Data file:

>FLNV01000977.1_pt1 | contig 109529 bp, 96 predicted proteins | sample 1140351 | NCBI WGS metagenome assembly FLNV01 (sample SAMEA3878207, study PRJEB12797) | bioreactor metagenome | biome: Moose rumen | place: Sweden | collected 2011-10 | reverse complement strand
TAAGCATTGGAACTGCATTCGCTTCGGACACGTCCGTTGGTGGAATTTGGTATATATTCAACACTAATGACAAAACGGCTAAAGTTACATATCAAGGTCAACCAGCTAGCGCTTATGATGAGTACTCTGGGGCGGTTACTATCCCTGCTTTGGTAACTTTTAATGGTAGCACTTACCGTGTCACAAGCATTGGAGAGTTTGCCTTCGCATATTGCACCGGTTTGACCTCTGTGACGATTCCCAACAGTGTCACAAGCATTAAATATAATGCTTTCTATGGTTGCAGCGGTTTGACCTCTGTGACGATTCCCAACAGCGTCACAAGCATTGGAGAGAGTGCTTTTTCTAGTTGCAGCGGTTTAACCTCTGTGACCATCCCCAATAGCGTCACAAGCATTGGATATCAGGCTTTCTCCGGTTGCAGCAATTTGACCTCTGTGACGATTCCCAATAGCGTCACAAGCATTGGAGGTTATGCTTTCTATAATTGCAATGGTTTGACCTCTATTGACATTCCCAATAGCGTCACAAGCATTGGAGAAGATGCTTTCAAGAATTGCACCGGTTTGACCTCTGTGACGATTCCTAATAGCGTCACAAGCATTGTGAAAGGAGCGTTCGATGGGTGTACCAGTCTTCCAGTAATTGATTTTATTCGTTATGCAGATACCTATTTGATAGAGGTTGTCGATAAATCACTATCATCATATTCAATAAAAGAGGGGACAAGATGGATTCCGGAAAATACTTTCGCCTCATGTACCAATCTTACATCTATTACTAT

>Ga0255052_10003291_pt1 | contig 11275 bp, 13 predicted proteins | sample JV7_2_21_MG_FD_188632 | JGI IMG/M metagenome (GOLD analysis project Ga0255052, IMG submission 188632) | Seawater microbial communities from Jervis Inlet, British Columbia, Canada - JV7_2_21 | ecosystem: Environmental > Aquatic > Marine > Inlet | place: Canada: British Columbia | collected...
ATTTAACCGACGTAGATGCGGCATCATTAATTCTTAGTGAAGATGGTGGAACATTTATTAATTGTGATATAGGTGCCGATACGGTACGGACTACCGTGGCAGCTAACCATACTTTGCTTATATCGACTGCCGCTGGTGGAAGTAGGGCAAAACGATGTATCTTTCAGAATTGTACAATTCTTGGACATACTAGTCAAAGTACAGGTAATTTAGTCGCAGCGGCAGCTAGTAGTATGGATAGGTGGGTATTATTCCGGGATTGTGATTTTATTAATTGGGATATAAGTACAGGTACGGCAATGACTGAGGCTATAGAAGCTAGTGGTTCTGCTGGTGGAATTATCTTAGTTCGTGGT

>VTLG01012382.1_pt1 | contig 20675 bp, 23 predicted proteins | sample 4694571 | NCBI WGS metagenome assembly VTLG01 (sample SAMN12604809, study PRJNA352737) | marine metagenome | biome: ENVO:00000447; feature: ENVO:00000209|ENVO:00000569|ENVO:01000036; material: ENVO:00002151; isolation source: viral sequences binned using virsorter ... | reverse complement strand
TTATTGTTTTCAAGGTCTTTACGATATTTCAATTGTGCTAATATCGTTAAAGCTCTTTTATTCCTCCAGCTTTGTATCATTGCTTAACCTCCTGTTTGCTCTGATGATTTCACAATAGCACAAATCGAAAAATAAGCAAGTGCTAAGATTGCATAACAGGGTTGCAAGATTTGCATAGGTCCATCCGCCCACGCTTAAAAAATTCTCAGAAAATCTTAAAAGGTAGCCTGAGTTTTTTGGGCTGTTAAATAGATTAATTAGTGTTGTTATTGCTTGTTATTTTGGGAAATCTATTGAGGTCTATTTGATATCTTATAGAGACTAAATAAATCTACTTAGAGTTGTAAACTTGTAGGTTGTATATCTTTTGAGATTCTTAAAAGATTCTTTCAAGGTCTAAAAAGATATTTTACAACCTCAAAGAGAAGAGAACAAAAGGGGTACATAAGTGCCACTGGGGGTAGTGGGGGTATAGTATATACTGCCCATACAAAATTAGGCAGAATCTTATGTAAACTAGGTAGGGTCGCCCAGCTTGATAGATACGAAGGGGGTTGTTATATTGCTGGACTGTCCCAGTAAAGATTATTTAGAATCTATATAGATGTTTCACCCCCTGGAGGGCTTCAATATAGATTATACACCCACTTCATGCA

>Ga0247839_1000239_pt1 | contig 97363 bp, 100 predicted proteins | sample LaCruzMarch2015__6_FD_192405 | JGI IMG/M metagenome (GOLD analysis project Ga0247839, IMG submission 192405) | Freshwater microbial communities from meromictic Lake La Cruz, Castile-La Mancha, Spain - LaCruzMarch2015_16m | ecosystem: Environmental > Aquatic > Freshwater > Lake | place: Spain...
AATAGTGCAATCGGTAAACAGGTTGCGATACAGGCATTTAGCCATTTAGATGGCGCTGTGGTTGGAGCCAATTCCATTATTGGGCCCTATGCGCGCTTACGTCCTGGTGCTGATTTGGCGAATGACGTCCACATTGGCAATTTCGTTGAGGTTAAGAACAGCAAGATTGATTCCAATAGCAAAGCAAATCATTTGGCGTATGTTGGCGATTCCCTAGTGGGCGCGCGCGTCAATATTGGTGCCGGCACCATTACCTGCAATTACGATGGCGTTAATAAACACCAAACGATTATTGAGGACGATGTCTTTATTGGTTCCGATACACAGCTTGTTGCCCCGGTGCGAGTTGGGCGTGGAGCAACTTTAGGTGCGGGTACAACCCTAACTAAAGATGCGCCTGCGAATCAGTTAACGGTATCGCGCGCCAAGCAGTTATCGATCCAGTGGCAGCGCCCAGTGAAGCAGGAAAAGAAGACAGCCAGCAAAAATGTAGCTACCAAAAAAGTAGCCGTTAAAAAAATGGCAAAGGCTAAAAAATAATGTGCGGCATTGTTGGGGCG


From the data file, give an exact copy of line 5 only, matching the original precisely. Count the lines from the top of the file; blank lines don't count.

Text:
>VTLG01012382.1_pt1 | contig 20675 bp, 23 predicted proteins | sample 4694571 | NCBI WGS metagenome assembly VTLG01 (sample SAMN12604809, study PRJNA352737) | marine metagenome | biome: ENVO:00000447; feature: ENVO:00000209|ENVO:00000569|ENVO:01000036; material: ENVO:00002151; isolation source: viral sequences binned using virsorter ... | reverse complement strand